"shall be assessed in an amount sufficient to compensate [the] patient for [the] injury, but in no event less than [25%] of the daily per-patient rate of payment established for the residential health care facility under [Public Health Law § 2807][FN2]or, in the case of a residential health care facility not having such an established rate, the average daily total charges per patient for said facility, for each day that such injury exists."

Therefore, the plain language of Public Health Law § 2801-d creates a separate right of recovery for decedent — a patient at the Nursing Home — with respect to the injuries he suffered, including death, as a result of the Nursing Home's violation of any State or Federal statute, code, rule or regulation. Furthermore, the statute expressly provides that this right of recovery is "in addition to and cumulative with any other remedies available" (Public Health Law § 2801-d [1]). The language of the statute thus suggests that (1) plaintiff is authorized to include separate interrogatories on the verdict sheet with respect to decedent's right to recover under Public Health Law § 2801-d and her right to recover under the wrongful death and survivorship statutes (see EPTL 5-4.3 (a), 11-3.3[a]); and (2) any damages awarded under Public Health Law § 2801-d may be in addition to and cumulative with any damages awarded under the wrongful death and survivorship statutes.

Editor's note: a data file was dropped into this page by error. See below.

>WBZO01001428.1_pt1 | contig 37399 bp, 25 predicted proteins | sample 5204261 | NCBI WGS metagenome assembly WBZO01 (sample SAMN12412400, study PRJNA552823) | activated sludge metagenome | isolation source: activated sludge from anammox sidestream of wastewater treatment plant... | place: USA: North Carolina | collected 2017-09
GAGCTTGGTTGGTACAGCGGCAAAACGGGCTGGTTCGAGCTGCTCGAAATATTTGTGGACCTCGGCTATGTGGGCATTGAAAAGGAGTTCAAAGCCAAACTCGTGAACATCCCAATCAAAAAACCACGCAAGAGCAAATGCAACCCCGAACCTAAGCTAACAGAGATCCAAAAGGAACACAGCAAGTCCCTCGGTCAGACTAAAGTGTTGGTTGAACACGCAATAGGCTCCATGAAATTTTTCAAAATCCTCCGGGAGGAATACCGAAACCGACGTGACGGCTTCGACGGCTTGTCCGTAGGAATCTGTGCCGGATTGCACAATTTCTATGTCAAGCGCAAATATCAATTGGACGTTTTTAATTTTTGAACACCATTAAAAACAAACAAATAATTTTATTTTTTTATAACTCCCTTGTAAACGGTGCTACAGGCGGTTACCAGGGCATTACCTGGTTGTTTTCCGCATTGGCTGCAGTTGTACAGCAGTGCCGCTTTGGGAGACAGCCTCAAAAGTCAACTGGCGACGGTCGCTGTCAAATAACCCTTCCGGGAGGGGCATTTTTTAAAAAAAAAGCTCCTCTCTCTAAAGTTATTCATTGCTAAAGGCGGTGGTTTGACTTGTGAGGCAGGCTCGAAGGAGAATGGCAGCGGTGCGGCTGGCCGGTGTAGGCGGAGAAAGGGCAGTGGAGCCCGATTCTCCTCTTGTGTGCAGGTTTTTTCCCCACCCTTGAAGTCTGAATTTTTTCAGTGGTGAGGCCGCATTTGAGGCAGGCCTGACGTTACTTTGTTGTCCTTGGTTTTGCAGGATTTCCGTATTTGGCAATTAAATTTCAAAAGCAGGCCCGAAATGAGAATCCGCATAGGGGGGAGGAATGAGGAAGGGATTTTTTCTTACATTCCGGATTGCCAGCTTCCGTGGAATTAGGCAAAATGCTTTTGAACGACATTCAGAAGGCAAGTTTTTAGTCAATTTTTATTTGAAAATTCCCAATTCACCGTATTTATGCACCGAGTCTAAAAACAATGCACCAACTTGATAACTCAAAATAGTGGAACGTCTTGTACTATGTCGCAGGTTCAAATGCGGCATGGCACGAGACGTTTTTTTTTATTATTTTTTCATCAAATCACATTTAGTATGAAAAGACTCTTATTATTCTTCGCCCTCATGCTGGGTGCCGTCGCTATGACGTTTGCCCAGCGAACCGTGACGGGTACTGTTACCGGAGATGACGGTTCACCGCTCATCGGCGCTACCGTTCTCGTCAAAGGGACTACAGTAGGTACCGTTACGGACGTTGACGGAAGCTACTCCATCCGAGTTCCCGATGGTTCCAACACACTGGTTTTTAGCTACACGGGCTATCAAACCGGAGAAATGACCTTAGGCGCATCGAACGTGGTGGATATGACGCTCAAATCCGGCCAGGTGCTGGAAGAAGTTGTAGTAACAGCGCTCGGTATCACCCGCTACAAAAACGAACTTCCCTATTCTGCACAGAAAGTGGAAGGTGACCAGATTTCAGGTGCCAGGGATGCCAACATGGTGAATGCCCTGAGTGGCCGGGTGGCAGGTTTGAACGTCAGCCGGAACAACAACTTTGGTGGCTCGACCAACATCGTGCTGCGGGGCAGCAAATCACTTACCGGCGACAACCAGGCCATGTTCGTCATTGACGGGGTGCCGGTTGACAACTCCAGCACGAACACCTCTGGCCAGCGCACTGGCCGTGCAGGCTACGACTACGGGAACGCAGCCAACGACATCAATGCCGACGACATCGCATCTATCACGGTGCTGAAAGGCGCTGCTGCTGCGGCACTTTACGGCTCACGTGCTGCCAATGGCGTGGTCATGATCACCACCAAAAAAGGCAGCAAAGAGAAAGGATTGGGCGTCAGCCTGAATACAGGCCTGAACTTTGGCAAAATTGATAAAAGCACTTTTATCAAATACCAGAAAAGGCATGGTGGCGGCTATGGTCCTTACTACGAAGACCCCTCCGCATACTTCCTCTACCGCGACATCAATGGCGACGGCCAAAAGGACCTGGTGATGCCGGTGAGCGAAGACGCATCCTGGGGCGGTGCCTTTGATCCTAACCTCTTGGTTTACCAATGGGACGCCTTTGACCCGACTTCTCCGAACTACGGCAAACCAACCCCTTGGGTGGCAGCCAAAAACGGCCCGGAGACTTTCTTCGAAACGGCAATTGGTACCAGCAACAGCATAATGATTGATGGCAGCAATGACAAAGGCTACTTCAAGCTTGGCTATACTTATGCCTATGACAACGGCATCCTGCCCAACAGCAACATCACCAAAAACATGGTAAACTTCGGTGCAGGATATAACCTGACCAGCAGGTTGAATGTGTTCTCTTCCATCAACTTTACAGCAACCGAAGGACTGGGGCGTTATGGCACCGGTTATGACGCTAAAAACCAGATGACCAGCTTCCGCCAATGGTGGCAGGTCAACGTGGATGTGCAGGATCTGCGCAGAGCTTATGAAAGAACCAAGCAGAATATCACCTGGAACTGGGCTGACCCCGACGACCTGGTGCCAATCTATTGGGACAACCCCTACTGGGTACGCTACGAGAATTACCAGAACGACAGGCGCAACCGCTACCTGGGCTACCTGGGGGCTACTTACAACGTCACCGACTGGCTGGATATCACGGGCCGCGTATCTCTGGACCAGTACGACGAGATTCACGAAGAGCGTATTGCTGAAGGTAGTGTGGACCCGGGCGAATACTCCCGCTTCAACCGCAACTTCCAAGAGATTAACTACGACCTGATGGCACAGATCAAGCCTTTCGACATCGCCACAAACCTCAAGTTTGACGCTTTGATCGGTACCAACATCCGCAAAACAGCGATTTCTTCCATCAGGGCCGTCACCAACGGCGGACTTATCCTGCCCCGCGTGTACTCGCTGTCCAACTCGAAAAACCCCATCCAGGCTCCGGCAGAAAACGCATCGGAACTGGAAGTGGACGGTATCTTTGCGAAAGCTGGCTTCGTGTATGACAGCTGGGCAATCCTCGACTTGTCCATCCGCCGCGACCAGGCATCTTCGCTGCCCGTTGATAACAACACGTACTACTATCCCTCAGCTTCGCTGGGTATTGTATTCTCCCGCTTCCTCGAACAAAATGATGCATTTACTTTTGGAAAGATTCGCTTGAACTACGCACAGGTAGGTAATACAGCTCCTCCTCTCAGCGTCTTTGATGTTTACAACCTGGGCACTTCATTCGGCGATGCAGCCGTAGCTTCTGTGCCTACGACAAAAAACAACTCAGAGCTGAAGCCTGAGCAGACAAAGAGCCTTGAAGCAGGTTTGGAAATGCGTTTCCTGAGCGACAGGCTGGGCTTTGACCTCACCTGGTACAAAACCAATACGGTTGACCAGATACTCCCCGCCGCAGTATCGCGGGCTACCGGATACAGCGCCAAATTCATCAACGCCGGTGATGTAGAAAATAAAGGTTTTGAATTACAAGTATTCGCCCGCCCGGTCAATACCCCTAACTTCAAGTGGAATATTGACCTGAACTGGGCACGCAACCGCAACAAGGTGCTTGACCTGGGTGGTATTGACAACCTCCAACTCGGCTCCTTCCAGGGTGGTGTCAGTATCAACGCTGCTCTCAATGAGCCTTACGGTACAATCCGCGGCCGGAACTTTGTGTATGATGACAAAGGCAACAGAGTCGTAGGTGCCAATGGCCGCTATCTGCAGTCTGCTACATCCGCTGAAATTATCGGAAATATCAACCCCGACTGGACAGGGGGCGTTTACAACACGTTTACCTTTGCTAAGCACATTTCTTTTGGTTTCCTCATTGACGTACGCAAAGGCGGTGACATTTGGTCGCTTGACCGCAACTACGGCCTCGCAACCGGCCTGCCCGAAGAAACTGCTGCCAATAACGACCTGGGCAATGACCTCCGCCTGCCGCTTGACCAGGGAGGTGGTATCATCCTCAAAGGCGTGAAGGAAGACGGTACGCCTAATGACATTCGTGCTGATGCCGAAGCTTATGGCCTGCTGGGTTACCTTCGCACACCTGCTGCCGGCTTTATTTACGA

This conclusion is underscored by the legislative history of the statute, which is of course also relevant to the analysis. Indeed, while "'[d]iscerning a statute's purpose and intent begins with its language . . . , the legislative history of an enactment [is] also . . . relevant and is not to be ignored'" (Matter of Suozzi v Tax Appeals Trib. of the State of NY, 2020 NY Slip Op 00193 at *2, quoting Matter of American Rock Salt Co. LLC v Commissioner of Taxation & Fin. of the State of NY, 104 AD3d 12, 13 [2012] [internal quotation marks, brackets and citations omitted]).

Of the several cases which have examined the legislative history of Public Health Law § 2801-d, this Court finds Morisett v Terence Cardinal Cooke Health Care Ctr. (8 Misc 3d 506 [Sup Ct, NY County 2005]) (hereinafter Morisett) to be most instructive. In Morisett, the beginnings of the statute were described in painstaking detail: